The Russian Orthodox Church in Liscard..
In the midst of our community we have a little known gem that is providing a new use for a previously redundant building and holding out the hand of cultural friendship to all. That gem is the Russian Orthodox Church of St. Elisabeth in Rake Lane Cemetery, Liscard.
I came across it by accident. Cycling on the prom at Seacombe recently, I got talking to a lady who hailed from Siberia (as you do!). My penchant for engaging in conversation with absolute strangers has rarely brought me into contact with a more fascinating person. After a while it came up in the conversation that she was a member of a thriving Russian Orthodox congregation in Liscard. This was news to me. A Russian Orthodox church in Wallasey? I was intrigued. “You are very welcome to attend” my new comrade exclaimed. ” We have a service at 9am this Sunday”. She gave me directions and then sauntered off into the distance. Well what’s a man to do? You dont get an invite like that every day!
The following Sunday saw me strolling through the grounds of Rake Lane Cemetery on the lookout for exotic persons from behind the Iron Curtain.All was quiet as I came to the door of the chapel. I opened the imposing latch and entered. I was met inside by my new Siberian friend and a mere handful of other people, who nonetheless made me extremely welcome.The interior seemed little altered in it’s fabric from when it served as a chapel for the cemetery. However it’s walls were adorned with multitudinous small icons, candles twinkled everywnere and at one end of the building an ornately carved altar screen seperated the public from the private domain of the clergy. I must admit, I was a little disappointed by the size of the congregation which numbered no more than ten but I was to learn later that there was probably a very good reason for this. My friend gave me a rite of service which was in both English and Russian. Despite the fact that it was in two languages, the tome seemed suspisciously thick. As I rifled through it’s pages, it struck me I was in for a long service. In fact a very long service indeed!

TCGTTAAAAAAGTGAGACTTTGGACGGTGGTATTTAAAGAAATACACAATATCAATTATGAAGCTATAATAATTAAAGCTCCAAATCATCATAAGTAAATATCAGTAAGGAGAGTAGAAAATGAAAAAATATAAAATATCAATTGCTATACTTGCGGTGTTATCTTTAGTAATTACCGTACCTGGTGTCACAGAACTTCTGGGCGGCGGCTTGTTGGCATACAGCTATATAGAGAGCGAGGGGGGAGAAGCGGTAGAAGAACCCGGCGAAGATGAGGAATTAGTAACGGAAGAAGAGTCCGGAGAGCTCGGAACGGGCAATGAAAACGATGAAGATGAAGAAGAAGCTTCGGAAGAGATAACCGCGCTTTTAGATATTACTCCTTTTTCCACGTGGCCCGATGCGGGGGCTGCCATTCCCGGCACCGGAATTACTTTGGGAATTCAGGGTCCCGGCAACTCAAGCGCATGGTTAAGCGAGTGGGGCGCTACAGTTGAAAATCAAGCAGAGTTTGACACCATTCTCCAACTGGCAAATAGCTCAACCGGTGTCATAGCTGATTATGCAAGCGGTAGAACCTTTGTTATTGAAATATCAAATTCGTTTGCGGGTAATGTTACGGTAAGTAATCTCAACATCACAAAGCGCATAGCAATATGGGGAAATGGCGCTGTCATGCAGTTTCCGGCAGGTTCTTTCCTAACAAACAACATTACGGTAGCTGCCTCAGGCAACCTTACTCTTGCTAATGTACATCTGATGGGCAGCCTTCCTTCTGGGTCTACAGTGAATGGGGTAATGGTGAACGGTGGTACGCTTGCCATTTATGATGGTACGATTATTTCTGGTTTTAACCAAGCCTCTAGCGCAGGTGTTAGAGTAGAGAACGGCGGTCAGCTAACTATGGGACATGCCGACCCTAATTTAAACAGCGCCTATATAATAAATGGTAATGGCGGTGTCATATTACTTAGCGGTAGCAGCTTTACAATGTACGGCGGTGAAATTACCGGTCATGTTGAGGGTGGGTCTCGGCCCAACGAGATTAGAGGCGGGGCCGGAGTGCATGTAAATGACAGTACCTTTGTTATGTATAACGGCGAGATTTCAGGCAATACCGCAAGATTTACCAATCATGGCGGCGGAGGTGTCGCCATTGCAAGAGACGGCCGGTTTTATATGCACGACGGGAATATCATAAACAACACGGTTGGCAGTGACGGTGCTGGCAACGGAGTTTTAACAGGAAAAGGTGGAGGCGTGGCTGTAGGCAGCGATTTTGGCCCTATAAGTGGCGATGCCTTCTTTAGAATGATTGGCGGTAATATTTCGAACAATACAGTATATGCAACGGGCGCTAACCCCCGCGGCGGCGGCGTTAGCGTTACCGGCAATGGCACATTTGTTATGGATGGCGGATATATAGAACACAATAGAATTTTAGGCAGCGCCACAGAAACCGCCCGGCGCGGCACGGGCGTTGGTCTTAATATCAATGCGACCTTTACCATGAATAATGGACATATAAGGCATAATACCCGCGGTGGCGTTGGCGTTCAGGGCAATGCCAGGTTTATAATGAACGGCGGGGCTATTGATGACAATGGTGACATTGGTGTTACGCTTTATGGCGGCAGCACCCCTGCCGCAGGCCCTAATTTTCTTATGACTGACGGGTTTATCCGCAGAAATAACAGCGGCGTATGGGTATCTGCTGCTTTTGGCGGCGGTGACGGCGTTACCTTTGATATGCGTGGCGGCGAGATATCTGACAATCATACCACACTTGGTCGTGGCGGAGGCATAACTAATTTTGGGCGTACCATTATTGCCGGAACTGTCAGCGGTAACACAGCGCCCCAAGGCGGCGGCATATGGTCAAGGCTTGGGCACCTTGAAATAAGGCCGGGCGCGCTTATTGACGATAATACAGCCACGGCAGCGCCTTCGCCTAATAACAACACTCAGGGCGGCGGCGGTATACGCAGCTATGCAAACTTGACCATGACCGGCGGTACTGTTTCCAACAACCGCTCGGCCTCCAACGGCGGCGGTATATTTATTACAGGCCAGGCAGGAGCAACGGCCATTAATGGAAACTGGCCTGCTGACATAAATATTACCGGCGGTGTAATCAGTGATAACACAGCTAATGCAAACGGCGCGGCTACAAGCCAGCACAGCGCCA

It transpired though that as well as being a solemn religious service, the Russian Orthodox mass is also a wonderful piece of theatre.Having been raised as a Roman Catholic in the sixties, I am well used to the dramatic in religious ceremony. However nothing I have experienced prepared me for the wonderful spectacle I was about to witness. Beautiful singing, mixed with incense, a priest elaborately dressed, the script in a foreign mysterious language all in a magical setting couldnt help but be a truly riveting experience. I spoke to the officiating priest after the service and was surprised to find that despite appearances he was English and was actually a convert from Anglicanism.
Despite being very dramatic, the service was also very long. After about an hour and a half the constant standing and gymnastic nature of the Orthodox sign of the cross (which would not be out of place as an Olympic gymnastic event) were beginning to take their toll. However as time wore on I began to notice a steady trickle of people entering the church to swell the ranks of the congregation and the decibel meter of the choir. These Ivan-cum-latelys were obviously no mugs. They had turned up for the essential part of the service which fulfilled their religious obligation without incurring the loss of circulation I was now experiencing. However on a serious note is was obvious that inside this building was a solidarity and love for each other that was positvely palpable. These people, part of a modern diaspora from all over Eastern Europe were united in a shared language, creed and experience. What was truly humbling in our increasingly insular country was the strength and sincerity of the welcome offered to me.
At the end of the service, I mingled with the congregation and was treated to home made cake and tea. I thanked my Siberian friend for the blessng she had bestowed on me by inviting me into her church. That same welcome will be extended to any of our readers who wish to experience a fabulous cultural and religious treat. One word of warning though. If you wish to attend the whole three hour service, get a good night’s sleep and have three Weetabix for breakfast!